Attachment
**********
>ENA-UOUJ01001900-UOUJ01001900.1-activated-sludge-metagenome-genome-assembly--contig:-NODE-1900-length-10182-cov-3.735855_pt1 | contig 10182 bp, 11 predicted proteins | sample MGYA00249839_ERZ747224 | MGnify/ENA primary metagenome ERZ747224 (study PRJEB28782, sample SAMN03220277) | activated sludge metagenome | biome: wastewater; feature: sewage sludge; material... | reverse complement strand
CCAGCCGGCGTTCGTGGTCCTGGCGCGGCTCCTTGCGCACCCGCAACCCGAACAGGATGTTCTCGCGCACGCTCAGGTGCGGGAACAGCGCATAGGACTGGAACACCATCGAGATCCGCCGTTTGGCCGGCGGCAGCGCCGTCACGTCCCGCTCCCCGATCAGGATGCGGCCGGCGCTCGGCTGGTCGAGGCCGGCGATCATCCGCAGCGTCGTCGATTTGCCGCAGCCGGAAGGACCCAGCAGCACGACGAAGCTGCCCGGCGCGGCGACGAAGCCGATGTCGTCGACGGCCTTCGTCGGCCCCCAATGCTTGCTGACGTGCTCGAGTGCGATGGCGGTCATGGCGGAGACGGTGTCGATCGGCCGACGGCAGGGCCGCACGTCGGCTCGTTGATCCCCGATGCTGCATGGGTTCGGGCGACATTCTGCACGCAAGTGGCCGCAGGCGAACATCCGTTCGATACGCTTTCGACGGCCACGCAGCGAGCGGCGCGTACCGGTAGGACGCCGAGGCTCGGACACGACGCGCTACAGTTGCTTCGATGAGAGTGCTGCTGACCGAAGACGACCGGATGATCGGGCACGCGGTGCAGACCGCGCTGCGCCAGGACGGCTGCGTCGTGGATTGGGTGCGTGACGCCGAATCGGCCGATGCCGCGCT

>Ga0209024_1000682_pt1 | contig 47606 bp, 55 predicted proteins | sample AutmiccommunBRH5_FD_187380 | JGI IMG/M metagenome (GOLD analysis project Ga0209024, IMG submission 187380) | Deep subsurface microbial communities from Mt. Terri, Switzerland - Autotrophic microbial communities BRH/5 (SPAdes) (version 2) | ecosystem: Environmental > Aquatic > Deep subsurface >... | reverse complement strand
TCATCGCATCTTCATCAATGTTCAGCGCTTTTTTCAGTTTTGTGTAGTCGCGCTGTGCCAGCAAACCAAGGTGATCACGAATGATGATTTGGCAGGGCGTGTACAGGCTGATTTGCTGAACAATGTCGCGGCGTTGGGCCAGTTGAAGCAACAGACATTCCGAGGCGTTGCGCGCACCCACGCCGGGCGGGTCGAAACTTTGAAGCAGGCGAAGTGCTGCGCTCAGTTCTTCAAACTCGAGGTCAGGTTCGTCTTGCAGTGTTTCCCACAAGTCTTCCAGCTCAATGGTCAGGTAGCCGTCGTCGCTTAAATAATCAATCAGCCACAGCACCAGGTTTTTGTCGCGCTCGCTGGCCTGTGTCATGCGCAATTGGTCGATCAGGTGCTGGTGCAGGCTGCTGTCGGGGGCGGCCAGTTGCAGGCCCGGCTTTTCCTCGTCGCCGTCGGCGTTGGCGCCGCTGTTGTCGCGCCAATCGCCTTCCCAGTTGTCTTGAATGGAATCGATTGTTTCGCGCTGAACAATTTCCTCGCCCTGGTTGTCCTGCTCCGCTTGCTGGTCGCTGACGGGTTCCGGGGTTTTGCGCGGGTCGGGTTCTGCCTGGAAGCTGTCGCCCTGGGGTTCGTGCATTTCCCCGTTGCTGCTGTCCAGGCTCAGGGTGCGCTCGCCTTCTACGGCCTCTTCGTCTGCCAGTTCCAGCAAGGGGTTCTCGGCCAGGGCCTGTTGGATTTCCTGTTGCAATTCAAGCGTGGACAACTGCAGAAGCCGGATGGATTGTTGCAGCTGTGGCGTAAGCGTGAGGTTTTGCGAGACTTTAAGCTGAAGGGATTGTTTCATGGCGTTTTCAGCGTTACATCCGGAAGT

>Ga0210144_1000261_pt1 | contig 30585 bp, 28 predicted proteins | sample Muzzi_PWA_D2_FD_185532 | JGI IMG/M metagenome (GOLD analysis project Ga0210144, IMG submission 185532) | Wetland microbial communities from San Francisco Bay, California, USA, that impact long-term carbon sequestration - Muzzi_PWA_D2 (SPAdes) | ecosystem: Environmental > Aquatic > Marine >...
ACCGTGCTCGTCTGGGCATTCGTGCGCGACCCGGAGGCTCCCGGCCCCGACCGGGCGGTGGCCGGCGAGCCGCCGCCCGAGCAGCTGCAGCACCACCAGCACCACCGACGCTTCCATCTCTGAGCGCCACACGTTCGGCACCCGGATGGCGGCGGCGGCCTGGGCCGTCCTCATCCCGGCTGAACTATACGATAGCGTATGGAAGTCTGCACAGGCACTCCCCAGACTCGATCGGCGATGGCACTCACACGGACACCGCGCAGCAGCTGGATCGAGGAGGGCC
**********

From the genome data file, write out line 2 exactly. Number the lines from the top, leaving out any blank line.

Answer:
CCAGCCGGCGTTCGTGGTCCTGGCGCGGCTCCTTGCGCACCCGCAACCCGAACAGGATGTTCTCGCGCACGCTCAGGTGCGGGAACAGCGCATAGGACTGGAACACCATCGAGATCCGCCGTTTGGCCGGCGGCAGCGCCGTCACGTCCCGCTCCCCGATCAGGATGCGGCCGGCGCTCGGCTGGTCGAGGCCGGCGATCATCCGCAGCGTCGTCGATTTGCCGCAGCCGGAAGGACCCAGCAGCACGACGAAGCTGCCCGGCGCGGCGACGAAGCCGATGTCGTCGACGGCCTTCGTCGGCCCCCAATGCTTGCTGACGTGCTCGAGTGCGATGGCGGTCATGGCGGAGACGGTGTCGATCGGCCGACGGCAGGGCCGCACGTCGGCTCGTTGATCCCCGATGCTGCATGGGTTCGGGCGACATTCTGCACGCAAGTGGCCGCAGGCGAACATCCGTTCGATACGCTTTCGACGGCCACGCAGCGAGCGGCGCGTACCGGTAGGACGCCGAGGCTCGGACACGACGCGCTACAGTTGCTTCGATGAGAGTGCTGCTGACCGAAGACGACCGGATGATCGGGCACGCGGTGCAGACCGCGCTGCGCCAGGACGGCTGCGTCGTGGATTGGGTGCGTGACGCCGAATCGGCCGATGCCGCGCT